"Come ahn, people! Make it smooth 'an lagato like a sundae!" When he scolded us that day, we played dumb. Maybe it was the fact that he'd been jabbering at us for almost the entire class period. Or maybe it was the fact that, on the second week of school, we still weren't used to the conductor's odd analogies.
"Some of the flute players laughed aloud as they had been since the first day, other members of the 130-student, 8th-grade concert band rolled their eyes. So far he'd used the desserts: banana cream pie, creme brulee, and cherry cobbler to describe our progress in his class with twenty minutes to elaborate on each. I leaned back in my seat, laying my wooden clarinet delicately across my lap, settling in for his latest story. I tossed a piece of chocolate-colored hair out of my face, and curiously surveyed his tall, muscular frame.
His head and face were in perfect proportion with his body, his blue eyes were enough to rival Zack Efron's, and his face was so perfectly tanned, it looked as if he'd had a once-over with an airbrush. His scraggly brunet hair was tamed with some sort of fruity-smelling product that I was able to smell from the first rom of chairs, unless it was a type of cologne. If it weren't for his faint British accent and complete, mandatory teacher-pantsuit, he could've easily been mistaken for an Abercrombie bag model. It was his looks alone that got a few girls to sign up for concert band opposed to symphonic, jazz, or pep band. It was enoughto make me wonder how he landed a job as minor as conducting a bunch of teens at a private school.
He sighed, "Okay. Let's pratend the band is a sundae." Mr. Johns wandered around until he stood at the back of the large, hardwood-floored room near the tubas and baritones. "Low voices- tuba, bahritone, euphonium, base clarinet, bahritone sahx, bahssoon- you guys ah the ice cream, the foundation. Yohr paht is simple, but we need enough of you to fill the bowl, or in our case, auditorium. Play out, yoh're never playing too loud."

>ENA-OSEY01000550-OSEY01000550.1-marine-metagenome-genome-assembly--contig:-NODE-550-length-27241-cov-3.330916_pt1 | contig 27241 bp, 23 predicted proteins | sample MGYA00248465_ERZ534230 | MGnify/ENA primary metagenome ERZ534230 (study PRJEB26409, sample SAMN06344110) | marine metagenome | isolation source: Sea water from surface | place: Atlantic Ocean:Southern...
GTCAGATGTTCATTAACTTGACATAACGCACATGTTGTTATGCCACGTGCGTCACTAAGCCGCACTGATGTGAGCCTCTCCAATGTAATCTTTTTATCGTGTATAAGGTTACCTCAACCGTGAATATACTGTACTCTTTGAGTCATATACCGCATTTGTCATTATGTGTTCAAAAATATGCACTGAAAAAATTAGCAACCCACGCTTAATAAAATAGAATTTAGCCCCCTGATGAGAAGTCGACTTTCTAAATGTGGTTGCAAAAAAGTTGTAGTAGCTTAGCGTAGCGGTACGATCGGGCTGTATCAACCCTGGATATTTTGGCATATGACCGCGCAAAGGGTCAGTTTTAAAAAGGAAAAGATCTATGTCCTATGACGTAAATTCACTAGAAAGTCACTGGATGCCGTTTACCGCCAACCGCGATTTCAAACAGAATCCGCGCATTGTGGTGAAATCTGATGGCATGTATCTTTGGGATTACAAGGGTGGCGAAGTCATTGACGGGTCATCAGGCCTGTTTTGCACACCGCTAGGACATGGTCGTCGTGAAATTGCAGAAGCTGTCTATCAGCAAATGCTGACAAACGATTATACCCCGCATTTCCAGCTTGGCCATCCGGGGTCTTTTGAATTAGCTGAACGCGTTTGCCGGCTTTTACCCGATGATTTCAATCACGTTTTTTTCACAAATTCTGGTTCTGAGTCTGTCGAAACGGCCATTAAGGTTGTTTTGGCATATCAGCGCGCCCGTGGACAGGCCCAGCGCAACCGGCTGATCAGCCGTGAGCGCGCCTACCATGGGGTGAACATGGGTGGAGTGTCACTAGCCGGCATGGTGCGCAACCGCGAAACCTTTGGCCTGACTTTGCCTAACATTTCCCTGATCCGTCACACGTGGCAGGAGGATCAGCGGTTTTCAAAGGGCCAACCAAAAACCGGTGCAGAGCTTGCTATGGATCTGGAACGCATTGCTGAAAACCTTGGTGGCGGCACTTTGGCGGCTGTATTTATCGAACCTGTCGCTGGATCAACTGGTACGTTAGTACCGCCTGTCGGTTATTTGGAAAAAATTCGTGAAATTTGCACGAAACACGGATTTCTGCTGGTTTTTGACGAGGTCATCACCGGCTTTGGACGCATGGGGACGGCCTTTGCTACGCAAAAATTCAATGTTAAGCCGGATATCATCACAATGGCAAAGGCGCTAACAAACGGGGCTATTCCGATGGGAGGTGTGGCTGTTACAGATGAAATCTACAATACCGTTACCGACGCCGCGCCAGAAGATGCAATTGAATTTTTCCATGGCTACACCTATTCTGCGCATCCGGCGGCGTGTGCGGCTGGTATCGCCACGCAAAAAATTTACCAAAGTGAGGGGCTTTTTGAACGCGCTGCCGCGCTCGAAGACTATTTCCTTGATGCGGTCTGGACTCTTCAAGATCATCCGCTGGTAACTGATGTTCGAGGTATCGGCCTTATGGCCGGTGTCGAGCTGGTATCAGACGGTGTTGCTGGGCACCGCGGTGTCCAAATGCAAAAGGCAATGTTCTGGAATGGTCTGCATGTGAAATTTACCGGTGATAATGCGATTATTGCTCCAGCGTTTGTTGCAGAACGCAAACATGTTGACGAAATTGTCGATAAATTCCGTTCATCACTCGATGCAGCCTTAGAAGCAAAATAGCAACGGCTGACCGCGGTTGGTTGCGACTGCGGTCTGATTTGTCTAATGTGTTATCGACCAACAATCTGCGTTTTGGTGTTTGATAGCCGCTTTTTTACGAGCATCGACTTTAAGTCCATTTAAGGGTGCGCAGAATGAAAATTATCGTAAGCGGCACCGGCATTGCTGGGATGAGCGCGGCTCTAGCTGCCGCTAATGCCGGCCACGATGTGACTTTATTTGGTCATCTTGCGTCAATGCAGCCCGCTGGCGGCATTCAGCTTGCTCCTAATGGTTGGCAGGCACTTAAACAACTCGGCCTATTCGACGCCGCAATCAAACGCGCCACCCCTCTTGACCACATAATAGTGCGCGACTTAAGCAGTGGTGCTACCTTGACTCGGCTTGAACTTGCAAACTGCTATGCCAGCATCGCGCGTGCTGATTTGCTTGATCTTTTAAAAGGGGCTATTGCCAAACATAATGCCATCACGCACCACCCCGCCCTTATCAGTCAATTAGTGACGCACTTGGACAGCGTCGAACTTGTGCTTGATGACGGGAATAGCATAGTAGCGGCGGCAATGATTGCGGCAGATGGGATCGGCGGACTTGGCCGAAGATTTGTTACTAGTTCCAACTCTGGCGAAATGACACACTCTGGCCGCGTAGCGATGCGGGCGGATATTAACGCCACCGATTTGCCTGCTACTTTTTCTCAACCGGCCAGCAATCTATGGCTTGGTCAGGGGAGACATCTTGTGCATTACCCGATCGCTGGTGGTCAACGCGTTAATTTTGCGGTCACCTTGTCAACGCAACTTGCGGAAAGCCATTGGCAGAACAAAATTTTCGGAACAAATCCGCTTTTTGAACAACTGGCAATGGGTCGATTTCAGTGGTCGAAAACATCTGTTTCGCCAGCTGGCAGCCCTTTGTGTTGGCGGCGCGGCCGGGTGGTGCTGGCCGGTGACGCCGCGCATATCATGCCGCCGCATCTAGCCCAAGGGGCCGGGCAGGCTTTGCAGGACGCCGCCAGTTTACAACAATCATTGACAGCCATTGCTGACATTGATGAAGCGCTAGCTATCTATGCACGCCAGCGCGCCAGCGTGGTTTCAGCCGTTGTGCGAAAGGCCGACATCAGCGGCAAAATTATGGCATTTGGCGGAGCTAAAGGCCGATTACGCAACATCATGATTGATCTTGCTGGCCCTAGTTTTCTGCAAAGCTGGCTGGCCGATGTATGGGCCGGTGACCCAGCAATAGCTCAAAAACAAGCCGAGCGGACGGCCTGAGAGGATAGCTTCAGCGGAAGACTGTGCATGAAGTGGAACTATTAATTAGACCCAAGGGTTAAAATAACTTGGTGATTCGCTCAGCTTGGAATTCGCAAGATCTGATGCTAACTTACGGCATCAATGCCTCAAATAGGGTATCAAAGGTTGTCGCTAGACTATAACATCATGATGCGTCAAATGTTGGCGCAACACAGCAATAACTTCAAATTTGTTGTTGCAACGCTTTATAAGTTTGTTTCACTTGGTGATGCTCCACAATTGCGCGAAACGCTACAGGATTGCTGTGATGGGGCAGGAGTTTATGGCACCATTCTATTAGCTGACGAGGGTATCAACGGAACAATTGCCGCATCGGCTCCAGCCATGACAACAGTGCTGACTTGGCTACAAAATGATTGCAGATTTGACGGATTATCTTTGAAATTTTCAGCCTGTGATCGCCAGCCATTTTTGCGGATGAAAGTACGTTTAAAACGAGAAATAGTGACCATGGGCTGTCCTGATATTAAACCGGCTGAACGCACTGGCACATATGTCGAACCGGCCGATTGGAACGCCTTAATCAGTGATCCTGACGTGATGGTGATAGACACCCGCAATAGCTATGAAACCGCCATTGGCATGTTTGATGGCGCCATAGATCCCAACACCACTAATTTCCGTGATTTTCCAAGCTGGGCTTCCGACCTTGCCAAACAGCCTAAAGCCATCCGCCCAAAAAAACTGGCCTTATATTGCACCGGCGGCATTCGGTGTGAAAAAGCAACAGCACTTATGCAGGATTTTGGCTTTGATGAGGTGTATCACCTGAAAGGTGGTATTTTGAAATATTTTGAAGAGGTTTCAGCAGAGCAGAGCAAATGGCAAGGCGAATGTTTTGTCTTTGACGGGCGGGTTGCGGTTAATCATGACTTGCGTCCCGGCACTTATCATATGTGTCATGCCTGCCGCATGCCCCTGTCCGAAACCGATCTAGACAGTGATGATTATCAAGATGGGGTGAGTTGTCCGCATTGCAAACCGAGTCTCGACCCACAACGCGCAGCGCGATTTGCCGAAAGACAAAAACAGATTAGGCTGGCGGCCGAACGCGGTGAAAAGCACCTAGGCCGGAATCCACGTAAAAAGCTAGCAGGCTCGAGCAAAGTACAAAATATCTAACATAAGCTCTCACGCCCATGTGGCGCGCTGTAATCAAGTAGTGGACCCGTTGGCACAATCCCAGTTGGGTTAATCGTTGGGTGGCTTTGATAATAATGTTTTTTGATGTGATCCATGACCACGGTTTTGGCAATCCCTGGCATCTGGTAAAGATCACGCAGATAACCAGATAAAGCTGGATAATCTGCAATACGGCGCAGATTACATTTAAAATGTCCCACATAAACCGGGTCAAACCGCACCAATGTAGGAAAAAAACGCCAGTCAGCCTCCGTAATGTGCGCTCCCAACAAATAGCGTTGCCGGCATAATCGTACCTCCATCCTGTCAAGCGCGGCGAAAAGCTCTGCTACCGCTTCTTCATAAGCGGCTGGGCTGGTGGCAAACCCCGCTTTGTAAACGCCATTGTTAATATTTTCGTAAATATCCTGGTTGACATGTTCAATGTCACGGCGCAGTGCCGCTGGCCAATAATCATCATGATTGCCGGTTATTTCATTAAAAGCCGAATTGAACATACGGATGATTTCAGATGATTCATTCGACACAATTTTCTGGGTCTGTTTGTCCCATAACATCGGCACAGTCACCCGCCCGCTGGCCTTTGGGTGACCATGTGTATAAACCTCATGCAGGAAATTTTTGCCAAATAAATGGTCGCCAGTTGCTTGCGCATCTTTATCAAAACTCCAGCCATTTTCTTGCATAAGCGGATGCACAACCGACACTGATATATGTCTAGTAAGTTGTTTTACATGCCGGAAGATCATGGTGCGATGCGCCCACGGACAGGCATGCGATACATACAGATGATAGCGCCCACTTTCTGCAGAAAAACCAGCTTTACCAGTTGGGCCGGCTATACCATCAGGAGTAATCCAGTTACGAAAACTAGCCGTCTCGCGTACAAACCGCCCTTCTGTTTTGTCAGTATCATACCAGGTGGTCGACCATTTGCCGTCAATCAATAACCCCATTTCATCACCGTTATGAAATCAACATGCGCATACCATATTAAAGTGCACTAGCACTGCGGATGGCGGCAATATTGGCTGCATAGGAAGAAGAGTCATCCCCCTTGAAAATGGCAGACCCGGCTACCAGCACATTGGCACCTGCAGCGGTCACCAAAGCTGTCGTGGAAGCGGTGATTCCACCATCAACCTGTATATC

He casually stuck his hand into the pocket of his black pants, "Now, French horns, tenor sahxes, second-paht alto sahxes, and trumpets, you ah the chocolate chips or the caramel. You bring the flavor to the sundae. You guys gotta have a big sound, but don't blast yoh're heads off. Trumpets, don't blast off the heads of the people in front of you. That means, don't aim for people's ears." Some of the trumpets snickered at his comment, while a couple of the 3rd-part clarinets cheered, as they sat directly in front of the upper brass.
"First altos, oboes, clarinets, yoh're the sprinkles and the cherry on top. Adds the finishing touch, but is the most subtle. That group of you has to play the quieteste, but with a full sound. That means at all costs, try not not to produce an airy or reedy tone. Altos, check yohr reed's condition before you slap it on yohr mouthpiece. No dead reeds- that means you too, clarinets. So all of us have to do our part, like a sundae, to become a band. Any questions?" By the time Mr. Johns had finished talking, he had circled the room, and was, once again, standing at the front of the room with his navy-blue podium. We nodded violently, acknowledging that we didn't have any questions.
"All roit, let's begin the march." He exclaimed. We impatiently put our instruments in our mouths and waited for him to prep us for the first not. As expected, he lifted his arms far from his body, as if a bird showcasing its windspan, to give us a breath. We breathed un unison, and before anyone could blow by the first measure, the shrill, metallic ping of the Porter Band Academy passing-period bell broke us from our vibe.
Most of the band groaned their impatient heads off, eager to play the music after Mr. Johns' excessive talking. Even so, we sprang from our red-velvet-and-Kenyan-wood chairs, popped our instruments in their special-edition, leather Yamaha cases, and bolted straight out the first-place-ribbon-covered door.
(TO BE CONTINUED)